January 19, 2018
by Bernard Flaman, SAA, FRAIC
In the summer of 2004, I curated a small exhibition at Saskatoon’s Mendel Art Gallery that coincided with the 40th anniversary of its construction. Character and Controversy sought to tell a story about Saskatchewan’s modernist architecture and introduce the idea that these buildings could be appreciated for their heritage value. Now, more than a dozen years later, the understanding and reception of modern heritage is still an uphill struggle. However, as a conservation architect, I am hopeful for the future and see a younger generation looking at these buildings—even Brutalism—with fresh eyes, less baggage and sometimes even with a sketchbook in hand. There are also hopeful signs from two of our universities: Trent University has reached out to the conservation community to better understand and take care of Ron Thom’s masterpiece campus, and the University of Saskatchewan has created a heritage register for its Gothic-inspired campus–which includes buildings as late as 1987. All this provides some reassurance that the 1964 Mendel building, which has now been supplanted as the city’s flagship art gallery by the newly completed Remai Modern, will be treated respectfully as it takes on a new life as the Children’s Discovery museum.
The 1964 Mendel Art Gallery, a modernist masterpiece in Saskatoon. Photo courtesy of the University of Manitoba Archives & Special Collections. By Henry Kalen.
What’s clear is that heritage conservation is expanding outside of its traditional confines. I’ve recently had the pleasure of visiting several heritage-related projects in Ottawa, Toronto, Regina and Vancouver that illustrate this expansion of heritage thinking—from the copper roofing replacement on the dome of the Saskatchewan Legislative building, to the new home for my alma mater, the University of Toronto’s architecture school (Canadian Architect, October 2017) to the transformation of the Brutalist 1960s National Arts Centre (CA, July 2017). As well, I’ve seen projects in Toronto and Vancouver that add significant, and sometimes startling, density to heritage sites, with huge contemporary additions to modest heritage structures conjuring up the image of Godzilla attacking Bambi; let’s just call this “GaB,” for short.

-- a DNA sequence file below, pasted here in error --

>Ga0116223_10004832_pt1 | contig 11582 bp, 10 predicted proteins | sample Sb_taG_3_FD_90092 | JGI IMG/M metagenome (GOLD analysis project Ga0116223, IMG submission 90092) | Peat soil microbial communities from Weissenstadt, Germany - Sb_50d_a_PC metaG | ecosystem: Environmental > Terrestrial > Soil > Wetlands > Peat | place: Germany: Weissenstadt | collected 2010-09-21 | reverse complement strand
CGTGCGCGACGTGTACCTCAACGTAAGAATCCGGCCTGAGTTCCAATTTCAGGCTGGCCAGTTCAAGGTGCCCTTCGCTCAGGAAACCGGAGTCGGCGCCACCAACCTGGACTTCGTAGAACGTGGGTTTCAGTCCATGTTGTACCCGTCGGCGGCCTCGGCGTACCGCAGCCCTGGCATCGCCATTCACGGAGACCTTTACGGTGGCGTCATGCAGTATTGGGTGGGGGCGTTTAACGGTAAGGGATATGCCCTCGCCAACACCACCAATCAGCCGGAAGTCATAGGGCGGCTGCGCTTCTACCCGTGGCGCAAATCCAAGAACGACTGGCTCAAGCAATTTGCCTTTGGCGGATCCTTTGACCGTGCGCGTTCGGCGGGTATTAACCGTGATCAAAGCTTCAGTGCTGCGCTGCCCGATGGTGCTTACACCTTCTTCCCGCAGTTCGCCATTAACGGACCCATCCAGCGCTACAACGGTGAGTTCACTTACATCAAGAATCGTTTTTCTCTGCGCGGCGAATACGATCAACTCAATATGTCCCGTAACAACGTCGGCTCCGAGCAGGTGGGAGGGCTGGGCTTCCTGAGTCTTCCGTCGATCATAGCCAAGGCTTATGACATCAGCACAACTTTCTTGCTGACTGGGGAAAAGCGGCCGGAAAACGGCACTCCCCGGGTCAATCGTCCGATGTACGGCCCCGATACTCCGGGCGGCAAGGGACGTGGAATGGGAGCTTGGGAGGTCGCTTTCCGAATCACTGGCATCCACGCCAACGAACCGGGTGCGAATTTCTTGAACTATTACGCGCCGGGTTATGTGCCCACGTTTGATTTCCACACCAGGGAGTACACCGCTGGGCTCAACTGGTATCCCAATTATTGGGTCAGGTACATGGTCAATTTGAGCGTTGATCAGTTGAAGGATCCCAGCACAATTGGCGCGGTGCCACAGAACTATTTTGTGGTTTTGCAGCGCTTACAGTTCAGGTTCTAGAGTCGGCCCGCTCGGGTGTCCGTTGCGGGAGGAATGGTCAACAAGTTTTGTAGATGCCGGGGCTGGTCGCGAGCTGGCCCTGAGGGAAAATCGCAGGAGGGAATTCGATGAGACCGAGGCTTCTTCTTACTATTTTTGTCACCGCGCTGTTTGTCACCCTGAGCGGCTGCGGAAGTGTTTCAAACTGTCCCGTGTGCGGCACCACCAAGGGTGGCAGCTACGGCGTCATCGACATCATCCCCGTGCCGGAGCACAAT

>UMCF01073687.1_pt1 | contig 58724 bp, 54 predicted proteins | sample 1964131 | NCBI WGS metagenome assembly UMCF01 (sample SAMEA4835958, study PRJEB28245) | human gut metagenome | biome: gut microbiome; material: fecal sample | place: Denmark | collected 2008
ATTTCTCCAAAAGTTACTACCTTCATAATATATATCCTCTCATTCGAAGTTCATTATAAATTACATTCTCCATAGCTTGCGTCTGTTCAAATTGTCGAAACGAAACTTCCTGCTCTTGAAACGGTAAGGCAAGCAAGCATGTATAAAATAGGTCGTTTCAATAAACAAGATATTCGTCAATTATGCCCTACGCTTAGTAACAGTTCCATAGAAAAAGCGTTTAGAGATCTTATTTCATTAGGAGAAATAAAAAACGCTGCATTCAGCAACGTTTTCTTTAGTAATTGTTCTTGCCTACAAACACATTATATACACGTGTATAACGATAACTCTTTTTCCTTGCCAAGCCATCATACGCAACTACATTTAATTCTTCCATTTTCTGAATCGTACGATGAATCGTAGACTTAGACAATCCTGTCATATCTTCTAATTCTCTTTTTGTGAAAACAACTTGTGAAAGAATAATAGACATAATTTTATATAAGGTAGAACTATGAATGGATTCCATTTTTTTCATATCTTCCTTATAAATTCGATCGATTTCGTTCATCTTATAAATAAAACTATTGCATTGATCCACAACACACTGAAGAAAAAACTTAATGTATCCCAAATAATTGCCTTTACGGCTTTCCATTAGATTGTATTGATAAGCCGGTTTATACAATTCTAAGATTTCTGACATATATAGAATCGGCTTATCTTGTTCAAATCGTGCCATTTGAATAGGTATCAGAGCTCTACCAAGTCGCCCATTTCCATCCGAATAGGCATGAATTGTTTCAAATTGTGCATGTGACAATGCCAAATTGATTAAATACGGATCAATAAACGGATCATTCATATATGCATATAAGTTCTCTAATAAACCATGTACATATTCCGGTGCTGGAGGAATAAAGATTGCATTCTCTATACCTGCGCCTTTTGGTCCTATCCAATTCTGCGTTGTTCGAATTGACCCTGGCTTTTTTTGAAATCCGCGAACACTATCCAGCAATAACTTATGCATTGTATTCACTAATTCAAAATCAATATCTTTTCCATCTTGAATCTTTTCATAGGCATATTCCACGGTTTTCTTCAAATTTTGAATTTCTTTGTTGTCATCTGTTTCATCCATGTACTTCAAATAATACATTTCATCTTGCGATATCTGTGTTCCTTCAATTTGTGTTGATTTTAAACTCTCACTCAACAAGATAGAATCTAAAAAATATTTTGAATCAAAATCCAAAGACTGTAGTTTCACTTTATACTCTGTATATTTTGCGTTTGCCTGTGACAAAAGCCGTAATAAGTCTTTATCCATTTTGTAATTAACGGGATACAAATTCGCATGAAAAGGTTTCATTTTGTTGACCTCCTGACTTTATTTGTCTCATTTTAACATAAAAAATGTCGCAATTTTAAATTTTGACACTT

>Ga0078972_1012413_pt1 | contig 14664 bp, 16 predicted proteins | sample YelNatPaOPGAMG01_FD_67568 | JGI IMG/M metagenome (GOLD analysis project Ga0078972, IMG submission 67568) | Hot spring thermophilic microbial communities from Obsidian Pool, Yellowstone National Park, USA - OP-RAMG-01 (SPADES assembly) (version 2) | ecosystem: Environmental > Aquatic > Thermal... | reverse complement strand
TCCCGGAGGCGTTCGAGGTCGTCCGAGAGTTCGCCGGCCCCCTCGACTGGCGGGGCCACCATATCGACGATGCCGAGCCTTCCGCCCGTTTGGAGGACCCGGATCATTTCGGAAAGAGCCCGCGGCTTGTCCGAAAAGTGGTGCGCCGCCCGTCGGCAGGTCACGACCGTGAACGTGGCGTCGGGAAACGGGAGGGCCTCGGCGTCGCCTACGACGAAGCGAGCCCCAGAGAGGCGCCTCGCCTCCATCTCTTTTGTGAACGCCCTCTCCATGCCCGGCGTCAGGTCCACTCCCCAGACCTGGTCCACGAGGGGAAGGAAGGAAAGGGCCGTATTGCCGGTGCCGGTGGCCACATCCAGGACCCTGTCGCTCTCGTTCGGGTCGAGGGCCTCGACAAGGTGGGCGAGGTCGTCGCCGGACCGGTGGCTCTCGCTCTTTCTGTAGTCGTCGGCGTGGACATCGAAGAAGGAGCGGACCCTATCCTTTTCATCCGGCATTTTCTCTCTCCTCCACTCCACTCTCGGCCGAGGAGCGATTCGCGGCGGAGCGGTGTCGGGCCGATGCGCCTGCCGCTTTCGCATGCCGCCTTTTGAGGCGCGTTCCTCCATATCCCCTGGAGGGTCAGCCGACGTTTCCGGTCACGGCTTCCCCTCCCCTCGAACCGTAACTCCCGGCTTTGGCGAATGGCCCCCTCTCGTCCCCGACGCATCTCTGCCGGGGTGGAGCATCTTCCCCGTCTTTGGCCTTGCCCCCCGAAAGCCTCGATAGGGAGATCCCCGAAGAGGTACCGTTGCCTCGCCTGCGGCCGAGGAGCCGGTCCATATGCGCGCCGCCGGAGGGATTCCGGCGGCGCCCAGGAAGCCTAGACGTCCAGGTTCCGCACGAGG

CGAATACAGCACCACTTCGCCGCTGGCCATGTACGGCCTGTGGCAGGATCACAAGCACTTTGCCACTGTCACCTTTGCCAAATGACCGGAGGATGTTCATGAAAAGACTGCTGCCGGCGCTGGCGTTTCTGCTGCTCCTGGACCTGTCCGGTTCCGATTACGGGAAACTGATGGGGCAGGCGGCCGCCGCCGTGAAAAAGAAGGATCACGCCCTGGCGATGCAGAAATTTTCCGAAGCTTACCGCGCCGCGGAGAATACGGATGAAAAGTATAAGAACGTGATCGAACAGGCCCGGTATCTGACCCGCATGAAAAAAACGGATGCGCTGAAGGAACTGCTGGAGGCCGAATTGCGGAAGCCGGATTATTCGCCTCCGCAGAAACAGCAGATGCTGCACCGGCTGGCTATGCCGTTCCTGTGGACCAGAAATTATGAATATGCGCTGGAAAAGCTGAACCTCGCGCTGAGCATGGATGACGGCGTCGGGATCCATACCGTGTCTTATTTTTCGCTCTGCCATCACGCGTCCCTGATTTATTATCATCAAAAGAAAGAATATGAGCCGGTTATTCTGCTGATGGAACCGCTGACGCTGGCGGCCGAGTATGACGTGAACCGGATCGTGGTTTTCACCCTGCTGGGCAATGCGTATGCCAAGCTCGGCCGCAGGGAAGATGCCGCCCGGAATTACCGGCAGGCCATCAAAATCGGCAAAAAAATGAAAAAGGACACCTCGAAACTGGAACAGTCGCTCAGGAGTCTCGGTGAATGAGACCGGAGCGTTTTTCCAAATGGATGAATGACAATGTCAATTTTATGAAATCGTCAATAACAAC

One such “GaB” project is the QRC West development in Toronto. Designed by Sweeny & Co., it incorporates two historic brick warehouses and adds 13 storeys, supported on elegant delta-frames. This project does many things with integrity, such as separating the new addition from the historic building. While purists may be critical of the Godzilla architecture now looming over the modest century-old warehouses, this project illustrates how cities can densify without completely wiping away the historic streetscape. Here and elsewhere, the architects have created something quiet and elegant, though the now-ubiquitous giant glass box still leaves me yearning for a more sophisticated approach to thermal resistance and management of moisture and natural light. As Carl Elefante, conservation architect and incoming American Institute of Architects president has warned: Beware the false paradigm of the glass sustainable building.
With conservation and sustainability issues growing in importance in the public mind, we can imagine a convergence of heritage and contemporary innovation. So architects of all genres should review the Standards & Guidelines for the Conservation of Historic Places in Canada and develop a design concept that is visually quiet, durable, reparable and technically efficient. And it doesn’t have to be boring: Godzilla needs a stylish new skin.